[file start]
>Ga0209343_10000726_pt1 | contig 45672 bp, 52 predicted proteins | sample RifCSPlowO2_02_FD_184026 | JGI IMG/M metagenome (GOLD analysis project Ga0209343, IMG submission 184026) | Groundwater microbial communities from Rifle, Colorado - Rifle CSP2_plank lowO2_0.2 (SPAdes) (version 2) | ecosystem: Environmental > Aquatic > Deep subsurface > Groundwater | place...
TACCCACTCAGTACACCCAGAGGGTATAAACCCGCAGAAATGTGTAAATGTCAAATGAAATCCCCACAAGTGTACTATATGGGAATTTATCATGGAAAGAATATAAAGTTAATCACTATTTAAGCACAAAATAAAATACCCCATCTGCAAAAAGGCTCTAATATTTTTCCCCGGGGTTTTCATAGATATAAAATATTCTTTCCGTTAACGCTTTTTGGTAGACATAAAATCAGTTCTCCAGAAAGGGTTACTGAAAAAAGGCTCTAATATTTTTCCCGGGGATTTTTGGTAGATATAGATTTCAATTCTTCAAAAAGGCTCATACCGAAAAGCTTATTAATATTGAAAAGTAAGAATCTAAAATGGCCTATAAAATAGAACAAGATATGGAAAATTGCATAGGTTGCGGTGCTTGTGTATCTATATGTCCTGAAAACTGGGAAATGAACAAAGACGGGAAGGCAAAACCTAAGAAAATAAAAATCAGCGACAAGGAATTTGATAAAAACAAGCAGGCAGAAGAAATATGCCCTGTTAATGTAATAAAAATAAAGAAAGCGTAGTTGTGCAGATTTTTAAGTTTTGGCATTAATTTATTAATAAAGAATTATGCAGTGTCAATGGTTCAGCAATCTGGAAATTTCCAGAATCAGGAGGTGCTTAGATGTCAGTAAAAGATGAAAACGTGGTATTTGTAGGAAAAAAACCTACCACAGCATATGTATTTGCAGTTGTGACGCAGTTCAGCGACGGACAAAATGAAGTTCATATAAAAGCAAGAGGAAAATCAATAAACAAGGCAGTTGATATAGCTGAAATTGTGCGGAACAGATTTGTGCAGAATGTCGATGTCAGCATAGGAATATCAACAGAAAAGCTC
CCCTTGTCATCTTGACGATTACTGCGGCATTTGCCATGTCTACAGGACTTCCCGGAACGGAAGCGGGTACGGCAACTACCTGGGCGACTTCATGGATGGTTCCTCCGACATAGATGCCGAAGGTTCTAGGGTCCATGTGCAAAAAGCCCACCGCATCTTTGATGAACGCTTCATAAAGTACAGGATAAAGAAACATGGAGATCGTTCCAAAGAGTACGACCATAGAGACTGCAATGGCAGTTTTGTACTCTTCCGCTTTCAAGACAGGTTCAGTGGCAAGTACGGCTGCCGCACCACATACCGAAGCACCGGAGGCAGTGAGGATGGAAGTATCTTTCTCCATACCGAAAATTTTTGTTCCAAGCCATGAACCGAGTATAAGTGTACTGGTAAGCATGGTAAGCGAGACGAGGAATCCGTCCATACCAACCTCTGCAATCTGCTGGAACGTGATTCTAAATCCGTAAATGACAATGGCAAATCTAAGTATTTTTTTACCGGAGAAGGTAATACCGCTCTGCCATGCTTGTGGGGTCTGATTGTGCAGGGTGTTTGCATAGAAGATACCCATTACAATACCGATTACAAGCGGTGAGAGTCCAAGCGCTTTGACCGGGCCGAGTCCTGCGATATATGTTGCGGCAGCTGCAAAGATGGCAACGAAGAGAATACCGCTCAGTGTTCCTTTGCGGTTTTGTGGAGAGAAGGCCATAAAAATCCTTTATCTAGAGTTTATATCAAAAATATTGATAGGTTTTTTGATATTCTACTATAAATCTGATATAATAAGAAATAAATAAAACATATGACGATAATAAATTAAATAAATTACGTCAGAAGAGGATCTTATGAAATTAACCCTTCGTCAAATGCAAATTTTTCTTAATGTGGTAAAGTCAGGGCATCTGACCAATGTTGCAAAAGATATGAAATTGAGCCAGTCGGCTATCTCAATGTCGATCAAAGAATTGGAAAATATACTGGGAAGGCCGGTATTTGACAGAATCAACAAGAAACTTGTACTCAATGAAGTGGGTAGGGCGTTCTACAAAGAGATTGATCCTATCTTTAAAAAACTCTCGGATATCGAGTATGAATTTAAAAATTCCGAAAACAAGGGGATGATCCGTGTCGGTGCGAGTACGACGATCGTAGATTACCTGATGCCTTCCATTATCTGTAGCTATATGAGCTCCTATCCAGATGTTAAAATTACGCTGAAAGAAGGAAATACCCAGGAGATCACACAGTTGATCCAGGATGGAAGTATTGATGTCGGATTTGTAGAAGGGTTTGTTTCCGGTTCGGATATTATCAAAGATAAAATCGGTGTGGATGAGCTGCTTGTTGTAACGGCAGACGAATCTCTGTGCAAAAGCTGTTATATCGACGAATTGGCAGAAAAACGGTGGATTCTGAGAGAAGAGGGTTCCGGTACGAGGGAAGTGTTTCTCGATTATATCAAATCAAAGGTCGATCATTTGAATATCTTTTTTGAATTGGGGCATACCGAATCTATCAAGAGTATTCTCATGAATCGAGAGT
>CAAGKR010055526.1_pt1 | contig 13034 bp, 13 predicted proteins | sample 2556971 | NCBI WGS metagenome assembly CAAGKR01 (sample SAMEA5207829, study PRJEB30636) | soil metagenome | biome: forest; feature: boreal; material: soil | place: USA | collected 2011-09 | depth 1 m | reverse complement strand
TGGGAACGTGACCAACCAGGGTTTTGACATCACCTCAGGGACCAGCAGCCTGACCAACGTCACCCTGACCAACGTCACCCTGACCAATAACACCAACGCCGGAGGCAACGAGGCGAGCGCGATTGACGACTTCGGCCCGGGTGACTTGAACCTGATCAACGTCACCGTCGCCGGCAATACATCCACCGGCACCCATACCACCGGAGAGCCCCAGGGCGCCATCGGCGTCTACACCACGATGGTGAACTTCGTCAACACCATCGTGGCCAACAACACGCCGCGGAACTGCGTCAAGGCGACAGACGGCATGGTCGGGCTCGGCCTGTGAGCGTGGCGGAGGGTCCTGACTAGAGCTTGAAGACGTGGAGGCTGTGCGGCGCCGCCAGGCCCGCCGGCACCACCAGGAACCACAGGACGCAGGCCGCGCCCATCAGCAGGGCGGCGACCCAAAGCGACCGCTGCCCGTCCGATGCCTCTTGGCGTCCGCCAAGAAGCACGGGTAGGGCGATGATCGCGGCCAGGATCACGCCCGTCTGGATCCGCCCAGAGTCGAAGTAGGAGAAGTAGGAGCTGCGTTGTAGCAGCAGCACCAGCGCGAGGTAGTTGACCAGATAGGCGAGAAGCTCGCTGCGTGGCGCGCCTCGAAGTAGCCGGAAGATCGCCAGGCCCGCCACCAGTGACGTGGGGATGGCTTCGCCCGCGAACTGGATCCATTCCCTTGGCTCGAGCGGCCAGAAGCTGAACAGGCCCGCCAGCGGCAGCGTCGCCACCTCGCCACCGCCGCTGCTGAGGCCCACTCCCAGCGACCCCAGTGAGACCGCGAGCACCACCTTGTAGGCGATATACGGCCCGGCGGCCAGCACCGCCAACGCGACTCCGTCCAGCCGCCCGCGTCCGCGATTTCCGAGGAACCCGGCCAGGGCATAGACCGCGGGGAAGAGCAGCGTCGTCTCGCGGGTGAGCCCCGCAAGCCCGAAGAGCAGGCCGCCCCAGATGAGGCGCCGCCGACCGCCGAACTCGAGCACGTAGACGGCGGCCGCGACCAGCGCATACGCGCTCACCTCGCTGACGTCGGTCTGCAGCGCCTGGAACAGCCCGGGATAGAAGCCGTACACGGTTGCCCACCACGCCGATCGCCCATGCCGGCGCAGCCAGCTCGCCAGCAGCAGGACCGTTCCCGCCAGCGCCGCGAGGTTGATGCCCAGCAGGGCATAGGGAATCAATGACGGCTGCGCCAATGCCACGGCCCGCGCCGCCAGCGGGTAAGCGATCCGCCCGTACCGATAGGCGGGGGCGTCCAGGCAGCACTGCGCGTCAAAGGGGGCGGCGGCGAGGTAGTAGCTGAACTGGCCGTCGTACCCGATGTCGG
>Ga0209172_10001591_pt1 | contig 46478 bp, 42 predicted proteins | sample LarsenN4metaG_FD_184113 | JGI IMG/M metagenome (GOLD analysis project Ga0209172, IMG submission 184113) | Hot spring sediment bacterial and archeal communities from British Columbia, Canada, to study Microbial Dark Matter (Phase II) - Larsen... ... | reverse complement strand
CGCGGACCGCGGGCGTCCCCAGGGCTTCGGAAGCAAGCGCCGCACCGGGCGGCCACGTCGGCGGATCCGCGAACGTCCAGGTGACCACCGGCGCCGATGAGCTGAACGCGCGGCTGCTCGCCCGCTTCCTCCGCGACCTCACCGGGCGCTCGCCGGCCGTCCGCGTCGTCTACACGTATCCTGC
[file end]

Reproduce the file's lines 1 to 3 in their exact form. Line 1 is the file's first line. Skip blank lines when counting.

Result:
>Ga0209343_10000726_pt1 | contig 45672 bp, 52 predicted proteins | sample RifCSPlowO2_02_FD_184026 | JGI IMG/M metagenome (GOLD analysis project Ga0209343, IMG submission 184026) | Groundwater microbial communities from Rifle, Colorado - Rifle CSP2_plank lowO2_0.2 (SPAdes) (version 2) | ecosystem: Environmental > Aquatic > Deep subsurface > Groundwater | place...
TACCCACTCAGTACACCCAGAGGGTATAAACCCGCAGAAATGTGTAAATGTCAAATGAAATCCCCACAAGTGTACTATATGGGAATTTATCATGGAAAGAATATAAAGTTAATCACTATTTAAGCACAAAATAAAATACCCCATCTGCAAAAAGGCTCTAATATTTTTCCCCGGGGTTTTCATAGATATAAAATATTCTTTCCGTTAACGCTTTTTGGTAGACATAAAATCAGTTCTCCAGAAAGGGTTACTGAAAAAAGGCTCTAATATTTTTCCCGGGGATTTTTGGTAGATATAGATTTCAATTCTTCAAAAAGGCTCATACCGAAAAGCTTATTAATATTGAAAAGTAAGAATCTAAAATGGCCTATAAAATAGAACAAGATATGGAAAATTGCATAGGTTGCGGTGCTTGTGTATCTATATGTCCTGAAAACTGGGAAATGAACAAAGACGGGAAGGCAAAACCTAAGAAAATAAAAATCAGCGACAAGGAATTTGATAAAAACAAGCAGGCAGAAGAAATATGCCCTGTTAATGTAATAAAAATAAAGAAAGCGTAGTTGTGCAGATTTTTAAGTTTTGGCATTAATTTATTAATAAAGAATTATGCAGTGTCAATGGTTCAGCAATCTGGAAATTTCCAGAATCAGGAGGTGCTTAGATGTCAGTAAAAGATGAAAACGTGGTATTTGTAGGAAAAAAACCTACCACAGCATATGTATTTGCAGTTGTGACGCAGTTCAGCGACGGACAAAATGAAGTTCATATAAAAGCAAGAGGAAAATCAATAAACAAGGCAGTTGATATAGCTGAAATTGTGCGGAACAGATTTGTGCAGAATGTCGATGTCAGCATAGGAATATCAACAGAAAAGCTC
CCCTTGTCATCTTGACGATTACTGCGGCATTTGCCATGTCTACAGGACTTCCCGGAACGGAAGCGGGTACGGCAACTACCTGGGCGACTTCATGGATGGTTCCTCCGACATAGATGCCGAAGGTTCTAGGGTCCATGTGCAAAAAGCCCACCGCATCTTTGATGAACGCTTCATAAAGTACAGGATAAAGAAACATGGAGATCGTTCCAAAGAGTACGACCATAGAGACTGCAATGGCAGTTTTGTACTCTTCCGCTTTCAAGACAGGTTCAGTGGCAAGTACGGCTGCCGCACCACATACCGAAGCACCGGAGGCAGTGAGGATGGAAGTATCTTTCTCCATACCGAAAATTTTTGTTCCAAGCCATGAACCGAGTATAAGTGTACTGGTAAGCATGGTAAGCGAGACGAGGAATCCGTCCATACCAACCTCTGCAATCTGCTGGAACGTGATTCTAAATCCGTAAATGACAATGGCAAATCTAAGTATTTTTTTACCGGAGAAGGTAATACCGCTCTGCCATGCTTGTGGGGTCTGATTGTGCAGGGTGTTTGCATAGAAGATACCCATTACAATACCGATTACAAGCGGTGAGAGTCCAAGCGCTTTGACCGGGCCGAGTCCTGCGATATATGTTGCGGCAGCTGCAAAGATGGCAACGAAGAGAATACCGCTCAGTGTTCCTTTGCGGTTTTGTGGAGAGAAGGCCATAAAAATCCTTTATCTAGAGTTTATATCAAAAATATTGATAGGTTTTTTGATATTCTACTATAAATCTGATATAATAAGAAATAAATAAAACATATGACGATAATAAATTAAATAAATTACGTCAGAAGAGGATCTTATGAAATTAACCCTTCGTCAAATGCAAATTTTTCTTAATGTGGTAAAGTCAGGGCATCTGACCAATGTTGCAAAAGATATGAAATTGAGCCAGTCGGCTATCTCAATGTCGATCAAAGAATTGGAAAATATACTGGGAAGGCCGGTATTTGACAGAATCAACAAGAAACTTGTACTCAATGAAGTGGGTAGGGCGTTCTACAAAGAGATTGATCCTATCTTTAAAAAACTCTCGGATATCGAGTATGAATTTAAAAATTCCGAAAACAAGGGGATGATCCGTGTCGGTGCGAGTACGACGATCGTAGATTACCTGATGCCTTCCATTATCTGTAGCTATATGAGCTCCTATCCAGATGTTAAAATTACGCTGAAAGAAGGAAATACCCAGGAGATCACACAGTTGATCCAGGATGGAAGTATTGATGTCGGATTTGTAGAAGGGTTTGTTTCCGGTTCGGATATTATCAAAGATAAAATCGGTGTGGATGAGCTGCTTGTTGTAACGGCAGACGAATCTCTGTGCAAAAGCTGTTATATCGACGAATTGGCAGAAAAACGGTGGATTCTGAGAGAAGAGGGTTCCGGTACGAGGGAAGTGTTTCTCGATTATATCAAATCAAAGGTCGATCATTTGAATATCTTTTTTGAATTGGGGCATACCGAATCTATCAAGAGTATTCTCATGAATCGAGAGT